3 Surprising Ways In Which Your Body Fights Infection
Our bodies have to fight infection all of the time, if they couldn't we would soon be infested with pathogens (disease causing organisms) and our organs would begin to fail us!
Since there are billions of different pathogens with different abilities, it is very reasonable to assume that we have a lot of abilities and fight off disease in a number of different ways.
Fortunately, the human body is very well equipped and most of the time we don't even feel the symptoms of an infection!
1. The Brain
The human brain is a feat of evolution so underestimated that it would not even be considered by some as the main reason for why humans have survived. The structure of the human brain is such that we are curious and seek answers, this includes the science of pathology.
Thanks to the human brain, we have managed to create vaccines, medicines, and established widespread dietary and hygiene precautions (think hospitals, balanced diets, exercise programs etc.) and quite importantly: free information on how to prevent diseases from spreading and taking effect.
In many countries, previously deadly diseases such as malaria in Europe and the USA have been eradicated completely; and let's not forget the global eradication of Smallpox through the use of widespread vaccination! Thanks brain!
Inflammation caused by a splinter explained
- After a graze or cut, our bodies are vulnerable to becoming infected at that site. The body's first line of defence against getting infected is to quickly form a blood clot at the site of damage. Most of the time however, there is enough time for some sort of infection to sneak its way into our system.
- The white blood and mast cells which were physically damaged at the site release many chemicals such as histamine.
- Histamine causes our arterioles in the area to dilate increasing the amount of blood going to the area of infection (the purpose of inflammation). Histamine also makes capillaries more permeable.Cells in the capillary separate slightly and this results in the leakage of plasma fluid, white blood cells and antibodies from our blood into our tissues which causes swelling.
- Since more white blood cells are now at the site of the infection, the infection can be fought off faster and safer than without inflammation.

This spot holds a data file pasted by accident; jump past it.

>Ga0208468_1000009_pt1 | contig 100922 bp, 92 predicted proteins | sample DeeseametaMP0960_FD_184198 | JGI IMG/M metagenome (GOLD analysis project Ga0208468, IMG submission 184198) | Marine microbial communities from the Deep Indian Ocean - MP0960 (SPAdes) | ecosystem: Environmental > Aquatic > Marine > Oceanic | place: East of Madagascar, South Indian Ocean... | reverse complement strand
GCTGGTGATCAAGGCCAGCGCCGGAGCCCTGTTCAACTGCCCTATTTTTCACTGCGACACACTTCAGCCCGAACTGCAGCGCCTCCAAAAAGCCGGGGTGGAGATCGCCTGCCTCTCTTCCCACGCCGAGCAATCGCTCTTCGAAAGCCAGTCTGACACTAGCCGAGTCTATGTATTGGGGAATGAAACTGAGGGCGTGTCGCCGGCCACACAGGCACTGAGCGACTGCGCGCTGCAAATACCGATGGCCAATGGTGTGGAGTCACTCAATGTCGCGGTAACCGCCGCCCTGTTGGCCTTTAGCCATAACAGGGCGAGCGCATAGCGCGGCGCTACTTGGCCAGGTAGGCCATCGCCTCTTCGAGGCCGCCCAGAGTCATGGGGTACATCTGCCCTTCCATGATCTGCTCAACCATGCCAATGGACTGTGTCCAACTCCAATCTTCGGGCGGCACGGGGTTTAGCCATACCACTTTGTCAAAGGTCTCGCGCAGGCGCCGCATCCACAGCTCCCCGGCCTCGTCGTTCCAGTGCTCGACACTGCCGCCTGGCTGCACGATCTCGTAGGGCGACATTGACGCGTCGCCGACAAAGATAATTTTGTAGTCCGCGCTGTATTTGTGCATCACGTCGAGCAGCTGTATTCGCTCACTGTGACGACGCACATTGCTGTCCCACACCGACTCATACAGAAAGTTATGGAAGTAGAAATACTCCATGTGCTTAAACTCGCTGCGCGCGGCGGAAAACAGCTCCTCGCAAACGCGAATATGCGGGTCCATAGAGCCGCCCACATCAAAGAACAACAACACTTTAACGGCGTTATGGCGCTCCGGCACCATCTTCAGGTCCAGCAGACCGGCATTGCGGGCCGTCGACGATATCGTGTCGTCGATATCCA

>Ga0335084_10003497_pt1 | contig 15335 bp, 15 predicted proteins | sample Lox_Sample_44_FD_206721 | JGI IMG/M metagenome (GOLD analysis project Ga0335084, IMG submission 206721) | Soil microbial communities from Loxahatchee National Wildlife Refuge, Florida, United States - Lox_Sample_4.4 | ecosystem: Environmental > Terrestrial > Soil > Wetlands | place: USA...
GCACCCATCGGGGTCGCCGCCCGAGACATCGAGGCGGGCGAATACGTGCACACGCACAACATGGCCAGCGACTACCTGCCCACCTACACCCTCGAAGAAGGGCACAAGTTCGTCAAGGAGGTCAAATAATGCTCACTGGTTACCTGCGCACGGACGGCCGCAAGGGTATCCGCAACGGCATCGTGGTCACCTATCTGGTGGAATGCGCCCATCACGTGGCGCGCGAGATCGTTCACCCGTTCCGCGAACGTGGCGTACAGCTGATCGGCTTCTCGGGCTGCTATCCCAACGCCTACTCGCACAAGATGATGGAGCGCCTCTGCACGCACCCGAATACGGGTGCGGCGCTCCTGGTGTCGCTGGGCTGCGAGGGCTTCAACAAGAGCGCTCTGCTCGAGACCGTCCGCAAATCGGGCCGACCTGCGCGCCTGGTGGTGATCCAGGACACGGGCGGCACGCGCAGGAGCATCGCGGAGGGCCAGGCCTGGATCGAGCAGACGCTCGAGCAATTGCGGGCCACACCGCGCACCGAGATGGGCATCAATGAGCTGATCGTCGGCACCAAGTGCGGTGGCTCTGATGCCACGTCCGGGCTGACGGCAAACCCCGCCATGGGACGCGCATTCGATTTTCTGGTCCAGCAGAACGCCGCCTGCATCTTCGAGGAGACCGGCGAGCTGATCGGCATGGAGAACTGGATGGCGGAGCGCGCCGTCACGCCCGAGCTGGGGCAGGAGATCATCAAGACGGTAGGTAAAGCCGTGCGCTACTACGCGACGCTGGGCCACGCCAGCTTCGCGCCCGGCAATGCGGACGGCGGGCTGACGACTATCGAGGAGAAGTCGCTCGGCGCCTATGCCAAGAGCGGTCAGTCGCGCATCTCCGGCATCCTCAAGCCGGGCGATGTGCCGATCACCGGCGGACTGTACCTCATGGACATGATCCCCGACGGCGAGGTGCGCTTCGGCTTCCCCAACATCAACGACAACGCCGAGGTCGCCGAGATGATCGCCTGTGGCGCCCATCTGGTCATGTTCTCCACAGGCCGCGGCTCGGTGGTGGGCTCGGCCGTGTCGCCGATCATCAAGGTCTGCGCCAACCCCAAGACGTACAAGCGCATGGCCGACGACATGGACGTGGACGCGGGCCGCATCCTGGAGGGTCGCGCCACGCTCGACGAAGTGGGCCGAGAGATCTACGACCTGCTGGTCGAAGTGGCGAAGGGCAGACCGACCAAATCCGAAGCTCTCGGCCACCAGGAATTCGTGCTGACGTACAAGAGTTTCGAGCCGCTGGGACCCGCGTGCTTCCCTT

- Also, due to the increased blood flow in the damaged area, the area becomes warmer to the point that the high temperature will denature (kill by changing their molecular structure) pathogens, preventing them from doing any more damage to our bodies.
A phagocyte using phagocytosis to get rid of a pathogen
Phagocytes basically "eat" pathogens. This "eating" is named phagocytosis.
Phagocytosis is the process of a cell ingesting foreign matter (in this case pathogen – disease causing microorganism). Cells that perform this role are called “phagocytes”. There are two main types of phagocytes:
Make up 70% of the white blood cells in our bodies
80 million of these are produced per minute
They last for only a few days
At the site of infection they engulf between 5 and 20 bacteria before they die.
Make up 4% of our white blood cells.
Circulate in the blood for 1-2 days before becoming macrophages where they engulf bacteria.
Macrophages live longer and have the potential to destroy as many as 100 bacteria.
Lysosomes within the phagocytic cells contain digestive enzymes and these are used to destroy the bacteria that are engulfed by them.
Through the ingestion of the pathogen, the infection is got rid of.
For extra information on Viruses and how they work read:
- How Viruses Work - Amazing Cells
Important information on what a virus is and how it spreads, works and common examples.
For extra information on Bacteria - Read:
- The Uses Of Bacteria
More information about the vital roles bacteria play in our world, their structure and examples.
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